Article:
November 15, 1999
Compiled by Vern Grubinger, University of Vermont Extension
(802) 257-7967

The National Organic Standards Board (NOSB) met October 25?28 in Washington, DC.
Kathleen Merrigan, new Administrator of USDA Agricultural Marketing Service, provided a progress report on the re?write of the proposed rule. She stated that the rule has been circulated among USDA agencies in four pieces, and has undergone revision based on feedback received. The target was to have all sections sent over to OMB (Office of Management and Budget) in the first week of November. OMB has up to 90 days to review and comment. When the next rule is published, it will again be as a proposed rule, subject to public comment. It will again contain a long preamble that responds to the large numbers of public comments on the initial proposed rule. Board discussion noted that this time frame might see a rule published in February, 60 day comment period ending in April?May, and rewrite with final rule sometime in the fall of 2000. After the final rule is published, there is a 60 day congressional review period, and then the 18 month implementation period begins.

Written by Neil D. Hamilton, Director of the Agricultural Law Center at Drake University and author of the nationally award-winning book 'What Farmers Need to Know About Environmental Law', plus he is a market gardener. The book is ring bound, 224 pages covering everything a farmer needs to know for direct farm marketing. Chapters address issues associated with labor, leasing land, insurance and inspections (as well as a host of other issues) There is also an excellent appendix that provides a state by state list of direct farm marketing resources. The book cost $20 from Drake University Agricultural Law Center (515)271-2065 (discounts for bulk orders).


On Monday, Dec. 13, the day before the New England Vegetable and Berry Conference gets underway, a pre-conference afternoon workshop on "Reducing Microbial Risks in Fruits and Vegetables in the Northeast with Good Agricultural Practices" has been scheduled. As you know, there have been some highly publicized foodborne illness outbreaks attributed to fruits and vegetables and a Northeast project team has developed a one-half day program to address these concerns. The workshop will cover: 1) Information on contamination of raw produce with harmful microorganisms during growing, harvesting, and processing, good agricultural practices, and the principles of safe food handling and processing and 2) Knowledge and skills needed to understand and implement good agricultural practices and good manufacturing practices in their operations. The agenda is:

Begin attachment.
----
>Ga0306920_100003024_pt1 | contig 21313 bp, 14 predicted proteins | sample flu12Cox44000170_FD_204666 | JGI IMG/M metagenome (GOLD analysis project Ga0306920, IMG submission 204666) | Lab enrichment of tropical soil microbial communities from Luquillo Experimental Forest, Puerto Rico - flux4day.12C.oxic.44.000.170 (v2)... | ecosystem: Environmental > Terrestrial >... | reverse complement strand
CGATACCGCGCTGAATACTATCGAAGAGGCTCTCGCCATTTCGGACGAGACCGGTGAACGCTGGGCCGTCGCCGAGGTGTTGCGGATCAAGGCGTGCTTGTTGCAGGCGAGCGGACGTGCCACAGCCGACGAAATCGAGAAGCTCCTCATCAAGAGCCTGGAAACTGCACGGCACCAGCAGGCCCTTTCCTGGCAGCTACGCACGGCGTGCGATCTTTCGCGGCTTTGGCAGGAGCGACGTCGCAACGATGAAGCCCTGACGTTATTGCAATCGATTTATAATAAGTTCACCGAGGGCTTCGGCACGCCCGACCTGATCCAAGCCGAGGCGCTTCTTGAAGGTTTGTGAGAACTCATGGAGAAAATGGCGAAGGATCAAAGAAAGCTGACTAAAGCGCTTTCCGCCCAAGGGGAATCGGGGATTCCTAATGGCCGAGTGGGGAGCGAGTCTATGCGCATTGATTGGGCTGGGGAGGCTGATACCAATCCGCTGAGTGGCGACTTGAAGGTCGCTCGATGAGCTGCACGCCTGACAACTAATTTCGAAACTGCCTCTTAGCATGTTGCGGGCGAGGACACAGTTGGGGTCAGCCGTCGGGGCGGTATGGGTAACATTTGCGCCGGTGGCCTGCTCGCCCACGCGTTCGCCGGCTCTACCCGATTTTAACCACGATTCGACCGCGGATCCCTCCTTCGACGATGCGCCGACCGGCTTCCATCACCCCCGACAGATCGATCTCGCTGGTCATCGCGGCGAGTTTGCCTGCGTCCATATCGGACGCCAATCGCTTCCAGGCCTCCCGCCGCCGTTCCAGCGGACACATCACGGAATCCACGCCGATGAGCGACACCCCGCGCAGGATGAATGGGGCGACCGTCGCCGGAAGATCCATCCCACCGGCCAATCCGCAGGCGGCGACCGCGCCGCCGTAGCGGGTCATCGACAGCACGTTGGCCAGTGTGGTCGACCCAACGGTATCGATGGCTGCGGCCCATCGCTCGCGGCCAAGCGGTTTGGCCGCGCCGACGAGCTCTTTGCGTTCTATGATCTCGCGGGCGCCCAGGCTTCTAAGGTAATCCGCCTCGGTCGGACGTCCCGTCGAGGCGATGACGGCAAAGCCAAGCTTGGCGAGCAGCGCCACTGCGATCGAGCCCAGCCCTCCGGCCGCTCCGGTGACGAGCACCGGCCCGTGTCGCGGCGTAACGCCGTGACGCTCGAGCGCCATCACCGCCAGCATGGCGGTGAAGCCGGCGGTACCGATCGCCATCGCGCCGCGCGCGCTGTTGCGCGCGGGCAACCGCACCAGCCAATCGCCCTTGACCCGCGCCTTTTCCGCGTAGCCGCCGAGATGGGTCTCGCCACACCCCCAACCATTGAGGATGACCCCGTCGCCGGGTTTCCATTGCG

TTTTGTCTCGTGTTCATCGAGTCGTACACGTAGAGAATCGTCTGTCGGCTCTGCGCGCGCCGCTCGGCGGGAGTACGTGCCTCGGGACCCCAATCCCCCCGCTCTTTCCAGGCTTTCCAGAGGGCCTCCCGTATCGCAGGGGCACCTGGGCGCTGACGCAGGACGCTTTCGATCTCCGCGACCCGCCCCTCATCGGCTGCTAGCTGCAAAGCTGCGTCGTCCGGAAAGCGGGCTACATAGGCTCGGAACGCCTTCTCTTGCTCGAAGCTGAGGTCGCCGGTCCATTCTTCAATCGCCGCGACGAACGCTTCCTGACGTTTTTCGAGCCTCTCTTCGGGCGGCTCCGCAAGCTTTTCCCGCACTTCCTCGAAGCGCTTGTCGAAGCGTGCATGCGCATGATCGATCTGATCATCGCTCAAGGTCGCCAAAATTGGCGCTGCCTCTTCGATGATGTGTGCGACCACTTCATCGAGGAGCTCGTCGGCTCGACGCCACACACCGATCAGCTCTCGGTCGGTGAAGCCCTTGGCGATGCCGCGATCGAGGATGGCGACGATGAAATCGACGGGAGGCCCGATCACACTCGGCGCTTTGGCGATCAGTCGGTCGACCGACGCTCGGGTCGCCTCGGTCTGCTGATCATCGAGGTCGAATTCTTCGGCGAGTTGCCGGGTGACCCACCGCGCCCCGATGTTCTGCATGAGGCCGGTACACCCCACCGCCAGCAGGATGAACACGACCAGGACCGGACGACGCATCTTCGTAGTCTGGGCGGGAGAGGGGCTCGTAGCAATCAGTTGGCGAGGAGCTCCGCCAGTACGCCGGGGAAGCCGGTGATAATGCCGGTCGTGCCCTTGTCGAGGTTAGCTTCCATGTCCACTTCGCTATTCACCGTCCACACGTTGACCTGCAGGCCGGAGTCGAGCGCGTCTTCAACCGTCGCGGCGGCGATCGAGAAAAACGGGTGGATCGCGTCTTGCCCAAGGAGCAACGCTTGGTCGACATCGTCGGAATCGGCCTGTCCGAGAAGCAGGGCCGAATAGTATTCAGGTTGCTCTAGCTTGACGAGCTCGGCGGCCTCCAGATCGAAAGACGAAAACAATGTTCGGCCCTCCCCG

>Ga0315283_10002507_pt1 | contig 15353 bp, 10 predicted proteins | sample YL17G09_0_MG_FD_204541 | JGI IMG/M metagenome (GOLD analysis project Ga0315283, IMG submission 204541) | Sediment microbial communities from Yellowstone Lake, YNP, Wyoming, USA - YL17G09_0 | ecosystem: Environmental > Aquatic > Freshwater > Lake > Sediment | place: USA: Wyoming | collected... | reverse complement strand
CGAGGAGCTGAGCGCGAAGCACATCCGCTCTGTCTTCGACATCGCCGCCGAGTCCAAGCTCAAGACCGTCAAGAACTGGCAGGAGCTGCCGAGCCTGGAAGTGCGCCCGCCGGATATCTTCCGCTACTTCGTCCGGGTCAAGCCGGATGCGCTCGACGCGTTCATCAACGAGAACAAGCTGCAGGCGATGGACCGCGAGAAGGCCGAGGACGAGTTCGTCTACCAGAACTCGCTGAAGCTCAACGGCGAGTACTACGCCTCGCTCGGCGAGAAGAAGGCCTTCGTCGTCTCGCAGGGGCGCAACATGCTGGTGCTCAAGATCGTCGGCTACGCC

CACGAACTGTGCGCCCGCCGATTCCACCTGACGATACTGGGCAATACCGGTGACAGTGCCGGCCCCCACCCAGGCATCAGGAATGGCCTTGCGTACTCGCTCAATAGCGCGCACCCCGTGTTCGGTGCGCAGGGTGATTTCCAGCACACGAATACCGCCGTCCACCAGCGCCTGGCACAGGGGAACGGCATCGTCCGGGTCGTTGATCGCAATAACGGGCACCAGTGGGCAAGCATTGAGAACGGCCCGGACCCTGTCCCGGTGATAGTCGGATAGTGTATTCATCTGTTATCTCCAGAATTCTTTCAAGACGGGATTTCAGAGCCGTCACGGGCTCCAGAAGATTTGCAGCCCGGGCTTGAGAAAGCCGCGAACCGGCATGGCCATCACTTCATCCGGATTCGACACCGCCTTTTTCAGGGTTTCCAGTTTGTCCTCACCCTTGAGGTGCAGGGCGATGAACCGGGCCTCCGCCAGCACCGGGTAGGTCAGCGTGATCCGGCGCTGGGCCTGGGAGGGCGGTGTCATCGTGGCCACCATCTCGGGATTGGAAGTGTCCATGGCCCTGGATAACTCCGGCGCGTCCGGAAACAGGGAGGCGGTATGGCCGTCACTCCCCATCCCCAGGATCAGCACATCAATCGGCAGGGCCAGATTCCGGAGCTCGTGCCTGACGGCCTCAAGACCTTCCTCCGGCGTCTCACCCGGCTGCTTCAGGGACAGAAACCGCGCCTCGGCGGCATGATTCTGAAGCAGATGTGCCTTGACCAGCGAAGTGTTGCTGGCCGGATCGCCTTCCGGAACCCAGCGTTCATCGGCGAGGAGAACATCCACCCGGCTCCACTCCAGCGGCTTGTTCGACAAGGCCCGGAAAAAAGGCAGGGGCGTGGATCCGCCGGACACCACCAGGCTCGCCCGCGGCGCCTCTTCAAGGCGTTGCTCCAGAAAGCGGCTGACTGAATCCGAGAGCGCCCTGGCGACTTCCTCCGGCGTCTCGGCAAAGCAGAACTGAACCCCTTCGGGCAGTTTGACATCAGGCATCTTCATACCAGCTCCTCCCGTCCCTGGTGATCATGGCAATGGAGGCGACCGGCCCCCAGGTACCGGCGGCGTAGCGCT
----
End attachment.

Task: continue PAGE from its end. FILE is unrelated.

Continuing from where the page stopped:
12:00 noon Workshop Registration
1:00 p.m. Welcome - Introductions

1:15 p.m. The Importance of Food Safety to Agricultural Businesses and the Status of the Microbial Safety of Fruits and Vegetables
1:45 p.m. Food Microbiology 101: Microorganisms of Concern in Production Agriculture
2:15 p.m. Strategies for Minimizing Microbial Hazards using GAPs, Manure use, Water

3:00 p.m. Refreshment Break

3:30 p.m. Harvest and Post-Harvest Considerations: Field Worker Hygiene, Field, Transportation, Packing House Sanitation

4:15 p.m. Getting the GAPs Message Across: Effective Use of Educational Resource Materials

Please mark your calendar and plan to attend this important session. More details on pre?registering for this workshop will be in the next newsletter.

Many new pest control materials are getting labeled that have relatively low toxicity and environmental risk. I have compiled a table describing some of these. Rather than clog up people's computers, it will be printed in the next Agriview newsletter. If you don't get Agriview and want me to send you the Wordperfect file as an e-mail attachment, or if you want a hard copy in the mail, let me know.